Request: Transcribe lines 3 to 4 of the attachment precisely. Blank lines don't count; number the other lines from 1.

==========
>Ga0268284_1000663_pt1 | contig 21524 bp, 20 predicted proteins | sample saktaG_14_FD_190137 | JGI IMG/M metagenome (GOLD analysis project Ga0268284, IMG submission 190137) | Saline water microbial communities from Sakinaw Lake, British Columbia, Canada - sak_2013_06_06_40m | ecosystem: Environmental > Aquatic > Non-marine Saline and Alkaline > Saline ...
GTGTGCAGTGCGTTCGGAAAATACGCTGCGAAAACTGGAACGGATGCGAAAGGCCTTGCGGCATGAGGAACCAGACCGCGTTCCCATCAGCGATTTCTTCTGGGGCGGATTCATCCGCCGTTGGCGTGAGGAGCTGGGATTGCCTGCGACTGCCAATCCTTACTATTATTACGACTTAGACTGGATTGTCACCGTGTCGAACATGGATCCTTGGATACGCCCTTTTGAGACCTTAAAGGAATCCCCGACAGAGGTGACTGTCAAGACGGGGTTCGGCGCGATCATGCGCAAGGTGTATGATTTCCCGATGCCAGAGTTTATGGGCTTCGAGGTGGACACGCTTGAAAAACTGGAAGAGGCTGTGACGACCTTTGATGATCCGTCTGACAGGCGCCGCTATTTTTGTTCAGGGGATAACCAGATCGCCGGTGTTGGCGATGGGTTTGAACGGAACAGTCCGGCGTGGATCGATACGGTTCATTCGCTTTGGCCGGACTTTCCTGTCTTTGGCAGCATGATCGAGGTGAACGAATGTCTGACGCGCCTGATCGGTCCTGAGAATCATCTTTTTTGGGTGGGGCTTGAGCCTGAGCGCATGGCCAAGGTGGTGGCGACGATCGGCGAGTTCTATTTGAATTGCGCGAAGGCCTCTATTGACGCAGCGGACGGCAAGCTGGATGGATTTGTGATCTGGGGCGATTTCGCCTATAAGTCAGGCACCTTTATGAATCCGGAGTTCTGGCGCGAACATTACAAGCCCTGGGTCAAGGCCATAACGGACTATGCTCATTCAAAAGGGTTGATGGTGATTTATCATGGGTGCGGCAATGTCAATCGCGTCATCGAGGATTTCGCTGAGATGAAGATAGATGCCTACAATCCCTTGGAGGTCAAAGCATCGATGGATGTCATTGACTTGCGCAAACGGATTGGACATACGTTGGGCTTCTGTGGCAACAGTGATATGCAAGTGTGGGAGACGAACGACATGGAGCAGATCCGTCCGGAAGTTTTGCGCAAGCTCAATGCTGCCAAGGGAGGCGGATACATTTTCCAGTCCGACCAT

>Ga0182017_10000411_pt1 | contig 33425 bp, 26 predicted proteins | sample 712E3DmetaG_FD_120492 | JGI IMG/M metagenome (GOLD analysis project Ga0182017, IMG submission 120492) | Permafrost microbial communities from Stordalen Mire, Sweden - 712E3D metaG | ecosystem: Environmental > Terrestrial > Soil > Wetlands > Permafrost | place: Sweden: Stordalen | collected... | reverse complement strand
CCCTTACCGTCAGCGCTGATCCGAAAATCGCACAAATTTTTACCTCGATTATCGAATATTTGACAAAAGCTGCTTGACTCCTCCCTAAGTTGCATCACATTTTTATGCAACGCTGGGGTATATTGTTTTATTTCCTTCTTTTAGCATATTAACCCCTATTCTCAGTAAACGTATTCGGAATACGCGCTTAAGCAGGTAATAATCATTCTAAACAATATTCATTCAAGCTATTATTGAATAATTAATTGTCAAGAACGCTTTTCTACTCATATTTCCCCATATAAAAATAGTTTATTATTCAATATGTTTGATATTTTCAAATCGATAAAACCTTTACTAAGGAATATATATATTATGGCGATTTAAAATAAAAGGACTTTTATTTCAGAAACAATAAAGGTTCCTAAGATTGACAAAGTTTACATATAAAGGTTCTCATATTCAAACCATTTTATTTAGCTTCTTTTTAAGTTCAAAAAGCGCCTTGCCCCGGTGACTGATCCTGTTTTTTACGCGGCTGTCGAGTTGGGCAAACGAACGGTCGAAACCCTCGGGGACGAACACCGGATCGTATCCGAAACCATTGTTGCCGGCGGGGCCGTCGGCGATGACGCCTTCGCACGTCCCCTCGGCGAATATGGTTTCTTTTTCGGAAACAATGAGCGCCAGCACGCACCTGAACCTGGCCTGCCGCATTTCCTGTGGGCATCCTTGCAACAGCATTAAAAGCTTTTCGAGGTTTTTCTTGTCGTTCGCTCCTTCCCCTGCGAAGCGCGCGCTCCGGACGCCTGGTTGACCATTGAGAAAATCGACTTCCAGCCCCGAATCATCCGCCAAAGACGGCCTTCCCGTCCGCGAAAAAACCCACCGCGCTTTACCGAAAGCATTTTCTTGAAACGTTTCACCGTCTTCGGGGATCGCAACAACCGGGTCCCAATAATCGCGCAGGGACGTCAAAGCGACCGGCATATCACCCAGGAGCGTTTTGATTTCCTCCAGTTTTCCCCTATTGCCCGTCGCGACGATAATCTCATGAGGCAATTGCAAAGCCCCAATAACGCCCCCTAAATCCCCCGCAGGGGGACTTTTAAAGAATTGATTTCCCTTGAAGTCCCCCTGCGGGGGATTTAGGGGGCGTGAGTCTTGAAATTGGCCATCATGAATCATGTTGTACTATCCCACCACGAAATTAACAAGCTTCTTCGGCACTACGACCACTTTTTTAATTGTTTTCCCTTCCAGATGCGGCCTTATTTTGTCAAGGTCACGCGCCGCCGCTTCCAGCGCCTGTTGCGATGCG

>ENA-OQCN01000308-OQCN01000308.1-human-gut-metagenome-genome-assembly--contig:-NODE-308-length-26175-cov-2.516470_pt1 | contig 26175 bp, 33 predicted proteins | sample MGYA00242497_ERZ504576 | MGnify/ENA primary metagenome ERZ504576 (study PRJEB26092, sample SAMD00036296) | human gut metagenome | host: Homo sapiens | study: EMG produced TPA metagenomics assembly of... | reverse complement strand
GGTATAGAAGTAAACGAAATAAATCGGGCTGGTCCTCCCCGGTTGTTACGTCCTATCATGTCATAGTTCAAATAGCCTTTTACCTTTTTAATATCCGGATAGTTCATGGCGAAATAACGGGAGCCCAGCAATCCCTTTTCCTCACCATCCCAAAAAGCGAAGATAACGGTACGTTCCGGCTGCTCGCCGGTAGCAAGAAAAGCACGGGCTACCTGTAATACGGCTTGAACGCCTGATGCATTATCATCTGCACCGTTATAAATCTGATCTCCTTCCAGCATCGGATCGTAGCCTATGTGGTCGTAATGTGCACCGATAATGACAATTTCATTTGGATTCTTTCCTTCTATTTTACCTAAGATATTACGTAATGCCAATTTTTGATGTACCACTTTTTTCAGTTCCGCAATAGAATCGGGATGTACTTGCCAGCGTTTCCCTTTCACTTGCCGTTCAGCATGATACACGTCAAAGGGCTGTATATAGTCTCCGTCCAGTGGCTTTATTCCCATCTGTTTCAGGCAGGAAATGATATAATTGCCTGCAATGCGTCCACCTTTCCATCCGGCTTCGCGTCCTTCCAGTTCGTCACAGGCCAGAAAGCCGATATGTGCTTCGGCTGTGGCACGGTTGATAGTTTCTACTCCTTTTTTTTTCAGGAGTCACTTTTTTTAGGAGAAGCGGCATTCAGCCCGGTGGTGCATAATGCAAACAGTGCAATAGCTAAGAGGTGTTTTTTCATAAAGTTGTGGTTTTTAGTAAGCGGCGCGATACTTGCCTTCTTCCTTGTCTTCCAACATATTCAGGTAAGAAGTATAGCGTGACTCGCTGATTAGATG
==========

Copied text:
>Ga0182017_10000411_pt1 | contig 33425 bp, 26 predicted proteins | sample 712E3DmetaG_FD_120492 | JGI IMG/M metagenome (GOLD analysis project Ga0182017, IMG submission 120492) | Permafrost microbial communities from Stordalen Mire, Sweden - 712E3D metaG | ecosystem: Environmental > Terrestrial > Soil > Wetlands > Permafrost | place: Sweden: Stordalen | collected... | reverse complement strand
CCCTTACCGTCAGCGCTGATCCGAAAATCGCACAAATTTTTACCTCGATTATCGAATATTTGACAAAAGCTGCTTGACTCCTCCCTAAGTTGCATCACATTTTTATGCAACGCTGGGGTATATTGTTTTATTTCCTTCTTTTAGCATATTAACCCCTATTCTCAGTAAACGTATTCGGAATACGCGCTTAAGCAGGTAATAATCATTCTAAACAATATTCATTCAAGCTATTATTGAATAATTAATTGTCAAGAACGCTTTTCTACTCATATTTCCCCATATAAAAATAGTTTATTATTCAATATGTTTGATATTTTCAAATCGATAAAACCTTTACTAAGGAATATATATATTATGGCGATTTAAAATAAAAGGACTTTTATTTCAGAAACAATAAAGGTTCCTAAGATTGACAAAGTTTACATATAAAGGTTCTCATATTCAAACCATTTTATTTAGCTTCTTTTTAAGTTCAAAAAGCGCCTTGCCCCGGTGACTGATCCTGTTTTTTACGCGGCTGTCGAGTTGGGCAAACGAACGGTCGAAACCCTCGGGGACGAACACCGGATCGTATCCGAAACCATTGTTGCCGGCGGGGCCGTCGGCGATGACGCCTTCGCACGTCCCCTCGGCGAATATGGTTTCTTTTTCGGAAACAATGAGCGCCAGCACGCACCTGAACCTGGCCTGCCGCATTTCCTGTGGGCATCCTTGCAACAGCATTAAAAGCTTTTCGAGGTTTTTCTTGTCGTTCGCTCCTTCCCCTGCGAAGCGCGCGCTCCGGACGCCTGGTTGACCATTGAGAAAATCGACTTCCAGCCCCGAATCATCCGCCAAAGACGGCCTTCCCGTCCGCGAAAAAACCCACCGCGCTTTACCGAAAGCATTTTCTTGAAACGTTTCACCGTCTTCGGGGATCGCAACAACCGGGTCCCAATAATCGCGCAGGGACGTCAAAGCGACCGGCATATCACCCAGGAGCGTTTTGATTTCCTCCAGTTTTCCCCTATTGCCCGTCGCGACGATAATCTCATGAGGCAATTGCAAAGCCCCAATAACGCCCCCTAAATCCCCCGCAGGGGGACTTTTAAAGAATTGATTTCCCTTGAAGTCCCCCTGCGGGGGATTTAGGGGGCGTGAGTCTTGAAATTGGCCATCATGAATCATGTTGTACTATCCCACCACGAAATTAACAAGCTTCTTCGGCACTACGACCACTTTTTTAATTGTTTTCCCTTCCAGATGCGGCCTTATTTTGTCAAGGTCACGCGCCGCCGCTTCCAGCGCCTGTTGCGATGCG